On Record provides descriptive accounts of record-keeping in a variety of important organizations: schools and universities; consumer credit agencies, general business organizations, and life insurance companies; military and security agencies; the Census Bureau and the Social Security Administration; public welfare agencies, juvenile courts, and mental hospitals. It also examines the legal status of records.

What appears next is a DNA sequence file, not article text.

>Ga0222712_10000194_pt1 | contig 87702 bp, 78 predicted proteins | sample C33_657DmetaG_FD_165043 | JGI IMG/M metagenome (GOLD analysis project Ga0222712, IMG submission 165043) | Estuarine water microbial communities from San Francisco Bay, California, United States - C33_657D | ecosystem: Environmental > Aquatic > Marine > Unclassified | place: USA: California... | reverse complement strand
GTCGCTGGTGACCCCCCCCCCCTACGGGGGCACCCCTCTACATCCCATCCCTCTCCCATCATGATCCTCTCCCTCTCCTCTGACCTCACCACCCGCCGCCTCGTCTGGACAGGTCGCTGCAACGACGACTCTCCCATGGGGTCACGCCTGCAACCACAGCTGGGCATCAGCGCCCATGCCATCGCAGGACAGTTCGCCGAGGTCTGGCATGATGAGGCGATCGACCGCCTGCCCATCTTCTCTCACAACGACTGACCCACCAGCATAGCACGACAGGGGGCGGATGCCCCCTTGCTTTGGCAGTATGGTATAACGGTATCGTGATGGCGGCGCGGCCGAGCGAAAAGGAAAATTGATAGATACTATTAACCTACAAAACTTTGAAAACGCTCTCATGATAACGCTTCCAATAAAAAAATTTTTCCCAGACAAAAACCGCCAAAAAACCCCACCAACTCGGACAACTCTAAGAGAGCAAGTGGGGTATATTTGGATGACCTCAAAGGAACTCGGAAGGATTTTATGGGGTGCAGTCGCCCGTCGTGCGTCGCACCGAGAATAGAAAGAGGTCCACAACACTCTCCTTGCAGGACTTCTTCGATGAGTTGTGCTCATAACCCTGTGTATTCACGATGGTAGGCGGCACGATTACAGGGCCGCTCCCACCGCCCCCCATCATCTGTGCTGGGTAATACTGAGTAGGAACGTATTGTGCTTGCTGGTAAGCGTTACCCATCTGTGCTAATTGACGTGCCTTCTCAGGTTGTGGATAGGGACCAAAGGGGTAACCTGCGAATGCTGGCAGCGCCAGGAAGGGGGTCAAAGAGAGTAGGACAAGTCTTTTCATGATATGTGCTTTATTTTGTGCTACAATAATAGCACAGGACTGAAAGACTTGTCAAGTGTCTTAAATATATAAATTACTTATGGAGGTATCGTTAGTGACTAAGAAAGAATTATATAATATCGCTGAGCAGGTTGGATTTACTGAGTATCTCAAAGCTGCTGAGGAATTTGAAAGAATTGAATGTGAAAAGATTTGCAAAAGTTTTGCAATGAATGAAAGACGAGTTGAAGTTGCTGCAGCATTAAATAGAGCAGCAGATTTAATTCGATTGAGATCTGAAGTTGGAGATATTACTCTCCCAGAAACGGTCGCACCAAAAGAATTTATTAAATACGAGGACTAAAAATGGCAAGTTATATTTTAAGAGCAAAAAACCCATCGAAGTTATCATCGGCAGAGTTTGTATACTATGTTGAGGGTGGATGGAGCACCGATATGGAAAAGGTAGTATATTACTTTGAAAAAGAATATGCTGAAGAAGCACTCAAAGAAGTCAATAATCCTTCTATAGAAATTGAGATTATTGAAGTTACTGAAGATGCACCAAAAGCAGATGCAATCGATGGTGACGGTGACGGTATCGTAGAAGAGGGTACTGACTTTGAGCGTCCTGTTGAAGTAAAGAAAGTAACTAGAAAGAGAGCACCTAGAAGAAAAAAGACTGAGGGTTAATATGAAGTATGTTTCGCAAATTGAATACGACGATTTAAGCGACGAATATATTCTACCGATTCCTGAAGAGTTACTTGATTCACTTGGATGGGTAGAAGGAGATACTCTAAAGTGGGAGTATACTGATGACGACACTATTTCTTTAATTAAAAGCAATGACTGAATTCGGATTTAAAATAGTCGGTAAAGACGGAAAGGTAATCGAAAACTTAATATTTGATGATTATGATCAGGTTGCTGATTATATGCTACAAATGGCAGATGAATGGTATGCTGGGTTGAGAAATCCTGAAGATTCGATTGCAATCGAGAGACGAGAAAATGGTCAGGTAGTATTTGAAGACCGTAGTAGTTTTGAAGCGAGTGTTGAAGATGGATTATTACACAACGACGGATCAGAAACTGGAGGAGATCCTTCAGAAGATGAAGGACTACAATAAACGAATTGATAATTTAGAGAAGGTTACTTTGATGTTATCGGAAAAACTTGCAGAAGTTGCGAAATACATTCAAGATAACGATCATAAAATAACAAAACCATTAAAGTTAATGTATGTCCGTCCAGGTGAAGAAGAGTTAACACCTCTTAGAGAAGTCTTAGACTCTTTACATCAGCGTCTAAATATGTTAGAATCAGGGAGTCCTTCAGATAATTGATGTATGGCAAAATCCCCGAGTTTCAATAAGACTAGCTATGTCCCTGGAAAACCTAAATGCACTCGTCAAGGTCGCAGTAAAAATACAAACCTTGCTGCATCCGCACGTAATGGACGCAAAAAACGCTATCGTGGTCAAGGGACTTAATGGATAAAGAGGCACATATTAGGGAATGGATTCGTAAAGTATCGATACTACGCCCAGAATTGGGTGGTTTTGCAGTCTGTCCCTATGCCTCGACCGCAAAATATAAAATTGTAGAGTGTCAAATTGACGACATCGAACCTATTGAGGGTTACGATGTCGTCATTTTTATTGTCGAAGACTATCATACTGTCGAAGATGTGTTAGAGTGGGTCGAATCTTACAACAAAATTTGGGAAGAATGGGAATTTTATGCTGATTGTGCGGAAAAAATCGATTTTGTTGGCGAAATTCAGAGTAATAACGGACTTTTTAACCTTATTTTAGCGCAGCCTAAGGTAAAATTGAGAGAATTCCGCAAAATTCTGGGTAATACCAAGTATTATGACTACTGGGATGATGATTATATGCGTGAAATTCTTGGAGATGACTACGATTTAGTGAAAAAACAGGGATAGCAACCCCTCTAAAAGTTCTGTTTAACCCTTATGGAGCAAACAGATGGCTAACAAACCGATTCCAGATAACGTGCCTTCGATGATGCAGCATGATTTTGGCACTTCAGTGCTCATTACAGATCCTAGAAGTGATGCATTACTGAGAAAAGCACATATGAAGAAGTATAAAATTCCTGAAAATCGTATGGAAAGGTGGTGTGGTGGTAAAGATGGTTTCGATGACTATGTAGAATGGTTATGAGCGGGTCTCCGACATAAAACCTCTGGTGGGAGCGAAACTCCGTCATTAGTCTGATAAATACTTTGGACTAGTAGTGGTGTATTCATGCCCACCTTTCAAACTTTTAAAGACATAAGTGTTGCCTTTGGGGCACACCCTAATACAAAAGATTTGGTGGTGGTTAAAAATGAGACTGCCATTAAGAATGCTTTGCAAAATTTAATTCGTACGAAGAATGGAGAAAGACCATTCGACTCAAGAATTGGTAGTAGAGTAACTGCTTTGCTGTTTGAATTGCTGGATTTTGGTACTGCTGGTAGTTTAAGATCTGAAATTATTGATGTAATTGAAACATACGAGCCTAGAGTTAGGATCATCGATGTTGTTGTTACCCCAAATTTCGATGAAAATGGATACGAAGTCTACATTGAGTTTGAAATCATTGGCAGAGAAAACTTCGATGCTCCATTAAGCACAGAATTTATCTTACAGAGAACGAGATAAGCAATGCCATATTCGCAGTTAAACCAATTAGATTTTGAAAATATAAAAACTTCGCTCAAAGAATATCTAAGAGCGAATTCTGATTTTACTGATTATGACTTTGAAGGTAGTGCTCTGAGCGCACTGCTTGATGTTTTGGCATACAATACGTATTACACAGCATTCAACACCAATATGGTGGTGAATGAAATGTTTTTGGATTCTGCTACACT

The authors address questions such as: Who determines what records are kept? Who has access to the records? To what extent do the records follow an individual? What are some of the dangers and pitfalls in record-keeping? Throughout the volume, the authors show a concern for an appropriate balance between the need for information about people and protection against undue invasions of privacy. The introduction of electronic databases since the original publication of this book makes the issues raised in this seminal collection even more timely.